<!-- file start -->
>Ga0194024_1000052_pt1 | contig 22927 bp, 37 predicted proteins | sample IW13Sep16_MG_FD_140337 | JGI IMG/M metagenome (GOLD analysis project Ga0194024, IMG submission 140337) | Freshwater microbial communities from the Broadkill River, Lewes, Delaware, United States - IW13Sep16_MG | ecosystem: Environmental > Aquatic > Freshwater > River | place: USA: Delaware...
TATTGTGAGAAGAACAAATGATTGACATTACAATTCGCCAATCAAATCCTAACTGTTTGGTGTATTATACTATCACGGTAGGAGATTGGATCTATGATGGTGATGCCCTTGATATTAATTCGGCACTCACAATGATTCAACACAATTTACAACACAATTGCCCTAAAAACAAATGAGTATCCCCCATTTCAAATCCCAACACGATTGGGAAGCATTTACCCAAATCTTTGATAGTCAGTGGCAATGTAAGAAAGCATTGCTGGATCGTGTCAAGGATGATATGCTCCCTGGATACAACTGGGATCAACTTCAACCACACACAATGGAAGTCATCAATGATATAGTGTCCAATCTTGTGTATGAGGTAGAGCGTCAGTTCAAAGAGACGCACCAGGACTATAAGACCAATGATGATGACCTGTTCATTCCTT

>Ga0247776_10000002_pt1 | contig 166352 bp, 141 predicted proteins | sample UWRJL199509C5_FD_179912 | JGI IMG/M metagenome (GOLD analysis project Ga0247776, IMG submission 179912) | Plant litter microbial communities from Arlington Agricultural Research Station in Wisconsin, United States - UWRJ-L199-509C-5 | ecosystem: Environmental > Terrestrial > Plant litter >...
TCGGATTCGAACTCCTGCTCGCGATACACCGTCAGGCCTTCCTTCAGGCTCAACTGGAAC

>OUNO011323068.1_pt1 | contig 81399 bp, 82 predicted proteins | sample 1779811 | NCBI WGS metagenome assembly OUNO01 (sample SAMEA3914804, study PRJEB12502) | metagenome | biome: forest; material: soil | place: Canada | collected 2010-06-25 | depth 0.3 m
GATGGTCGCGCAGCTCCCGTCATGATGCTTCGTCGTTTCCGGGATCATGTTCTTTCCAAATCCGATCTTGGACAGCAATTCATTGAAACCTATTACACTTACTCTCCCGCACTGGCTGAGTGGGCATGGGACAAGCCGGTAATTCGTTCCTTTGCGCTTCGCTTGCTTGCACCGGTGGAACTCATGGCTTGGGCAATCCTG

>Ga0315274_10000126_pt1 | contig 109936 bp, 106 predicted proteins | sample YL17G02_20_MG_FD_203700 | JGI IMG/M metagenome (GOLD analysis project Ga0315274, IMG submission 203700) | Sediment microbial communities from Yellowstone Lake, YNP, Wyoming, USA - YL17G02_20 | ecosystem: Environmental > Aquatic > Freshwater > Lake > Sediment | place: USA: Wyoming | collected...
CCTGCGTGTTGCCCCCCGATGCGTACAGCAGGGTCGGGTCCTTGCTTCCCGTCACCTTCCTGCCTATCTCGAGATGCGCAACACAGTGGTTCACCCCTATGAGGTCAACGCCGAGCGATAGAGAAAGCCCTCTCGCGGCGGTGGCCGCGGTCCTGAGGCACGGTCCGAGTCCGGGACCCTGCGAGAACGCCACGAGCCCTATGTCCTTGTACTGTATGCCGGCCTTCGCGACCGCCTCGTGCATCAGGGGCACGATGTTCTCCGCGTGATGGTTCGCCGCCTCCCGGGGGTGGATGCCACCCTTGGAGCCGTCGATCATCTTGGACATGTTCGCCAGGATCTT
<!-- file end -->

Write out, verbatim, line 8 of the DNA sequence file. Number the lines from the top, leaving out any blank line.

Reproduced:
CCTGCGTGTTGCCCCCCGATGCGTACAGCAGGGTCGGGTCCTTGCTTCCCGTCACCTTCCTGCCTATCTCGAGATGCGCAACACAGTGGTTCACCCCTATGAGGTCAACGCCGAGCGATAGAGAAAGCCCTCTCGCGGCGGTGGCCGCGGTCCTGAGGCACGGTCCGAGTCCGGGACCCTGCGAGAACGCCACGAGCCCTATGTCCTTGTACTGTATGCCGGCCTTCGCGACCGCCTCGTGCATCAGGGGCACGATGTTCTCCGCGTGATGGTTCGCCGCCTCCCGGGGGTGGATGCCACCCTTGGAGCCGTCGATCATCTTGGACATGTTCGCCAGGATCTT